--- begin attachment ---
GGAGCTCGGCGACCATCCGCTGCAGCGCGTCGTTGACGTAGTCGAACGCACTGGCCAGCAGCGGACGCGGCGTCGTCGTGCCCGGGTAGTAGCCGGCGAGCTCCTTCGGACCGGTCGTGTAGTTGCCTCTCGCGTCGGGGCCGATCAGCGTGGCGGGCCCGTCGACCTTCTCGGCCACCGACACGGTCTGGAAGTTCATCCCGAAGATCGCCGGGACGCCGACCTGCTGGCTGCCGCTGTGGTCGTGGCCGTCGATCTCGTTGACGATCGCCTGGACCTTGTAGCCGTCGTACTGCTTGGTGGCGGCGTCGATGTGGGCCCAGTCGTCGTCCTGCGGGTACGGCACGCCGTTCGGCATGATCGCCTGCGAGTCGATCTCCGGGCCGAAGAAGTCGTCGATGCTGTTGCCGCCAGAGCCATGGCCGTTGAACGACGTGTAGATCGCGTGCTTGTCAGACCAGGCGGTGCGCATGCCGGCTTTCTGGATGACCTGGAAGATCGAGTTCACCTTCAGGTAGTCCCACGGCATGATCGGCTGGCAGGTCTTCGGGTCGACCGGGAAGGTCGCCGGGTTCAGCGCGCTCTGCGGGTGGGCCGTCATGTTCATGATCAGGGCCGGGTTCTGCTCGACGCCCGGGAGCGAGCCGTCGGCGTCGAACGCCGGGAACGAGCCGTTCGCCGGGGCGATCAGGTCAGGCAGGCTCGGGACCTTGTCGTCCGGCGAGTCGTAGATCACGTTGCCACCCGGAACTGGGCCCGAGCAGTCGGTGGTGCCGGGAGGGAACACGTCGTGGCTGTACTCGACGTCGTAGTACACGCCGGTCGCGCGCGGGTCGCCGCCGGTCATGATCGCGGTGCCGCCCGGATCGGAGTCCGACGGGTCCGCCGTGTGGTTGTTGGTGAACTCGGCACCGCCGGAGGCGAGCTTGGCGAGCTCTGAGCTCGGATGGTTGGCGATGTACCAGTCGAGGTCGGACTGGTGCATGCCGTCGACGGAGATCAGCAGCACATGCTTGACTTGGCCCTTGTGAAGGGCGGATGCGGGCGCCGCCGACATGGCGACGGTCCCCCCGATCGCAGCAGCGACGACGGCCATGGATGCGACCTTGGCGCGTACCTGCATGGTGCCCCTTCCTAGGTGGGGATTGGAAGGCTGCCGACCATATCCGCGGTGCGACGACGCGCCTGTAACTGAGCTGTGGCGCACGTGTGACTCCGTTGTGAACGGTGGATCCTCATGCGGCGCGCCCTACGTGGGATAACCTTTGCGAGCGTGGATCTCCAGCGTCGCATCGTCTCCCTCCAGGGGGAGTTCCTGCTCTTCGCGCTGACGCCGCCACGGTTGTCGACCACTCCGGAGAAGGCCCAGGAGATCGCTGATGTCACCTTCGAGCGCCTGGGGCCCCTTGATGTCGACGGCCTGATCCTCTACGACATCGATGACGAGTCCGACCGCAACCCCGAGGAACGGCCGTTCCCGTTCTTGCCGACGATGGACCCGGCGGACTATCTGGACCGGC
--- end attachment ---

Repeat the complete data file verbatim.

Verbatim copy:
GGAGCTCGGCGACCATCCGCTGCAGCGCGTCGTTGACGTAGTCGAACGCACTGGCCAGCAGCGGACGCGGCGTCGTCGTGCCCGGGTAGTAGCCGGCGAGCTCCTTCGGACCGGTCGTGTAGTTGCCTCTCGCGTCGGGGCCGATCAGCGTGGCGGGCCCGTCGACCTTCTCGGCCACCGACACGGTCTGGAAGTTCATCCCGAAGATCGCCGGGACGCCGACCTGCTGGCTGCCGCTGTGGTCGTGGCCGTCGATCTCGTTGACGATCGCCTGGACCTTGTAGCCGTCGTACTGCTTGGTGGCGGCGTCGATGTGGGCCCAGTCGTCGTCCTGCGGGTACGGCACGCCGTTCGGCATGATCGCCTGCGAGTCGATCTCCGGGCCGAAGAAGTCGTCGATGCTGTTGCCGCCAGAGCCATGGCCGTTGAACGACGTGTAGATCGCGTGCTTGTCAGACCAGGCGGTGCGCATGCCGGCTTTCTGGATGACCTGGAAGATCGAGTTCACCTTCAGGTAGTCCCACGGCATGATCGGCTGGCAGGTCTTCGGGTCGACCGGGAAGGTCGCCGGGTTCAGCGCGCTCTGCGGGTGGGCCGTCATGTTCATGATCAGGGCCGGGTTCTGCTCGACGCCCGGGAGCGAGCCGTCGGCGTCGAACGCCGGGAACGAGCCGTTCGCCGGGGCGATCAGGTCAGGCAGGCTCGGGACCTTGTCGTCCGGCGAGTCGTAGATCACGTTGCCACCCGGAACTGGGCCCGAGCAGTCGGTGGTGCCGGGAGGGAACACGTCGTGGCTGTACTCGACGTCGTAGTACACGCCGGTCGCGCGCGGGTCGCCGCCGGTCATGATCGCGGTGCCGCCCGGATCGGAGTCCGACGGGTCCGCCGTGTGGTTGTTGGTGAACTCGGCACCGCCGGAGGCGAGCTTGGCGAGCTCTGAGCTCGGATGGTTGGCGATGTACCAGTCGAGGTCGGACTGGTGCATGCCGTCGACGGAGATCAGCAGCACATGCTTGACTTGGCCCTTGTGAAGGGCGGATGCGGGCGCCGCCGACATGGCGACGGTCCCCCCGATCGCAGCAGCGACGACGGCCATGGATGCGACCTTGGCGCGTACCTGCATGGTGCCCCTTCCTAGGTGGGGATTGGAAGGCTGCCGACCATATCCGCGGTGCGACGACGCGCCTGTAACTGAGCTGTGGCGCACGTGTGACTCCGTTGTGAACGGTGGATCCTCATGCGGCGCGCCCTACGTGGGATAACCTTTGCGAGCGTGGATCTCCAGCGTCGCATCGTCTCCCTCCAGGGGGAGTTCCTGCTCTTCGCGCTGACGCCGCCACGGTTGTCGACCACTCCGGAGAAGGCCCAGGAGATCGCTGATGTCACCTTCGAGCGCCTGGGGCCCCTTGATGTCGACGGCCTGATCCTCTACGACATCGATGACGAGTCCGACCGCAACCCCGAGGAACGGCCGTTCCCGTTCTTGCCGACGATGGACCCGGCGGACTATCTGGACCGGC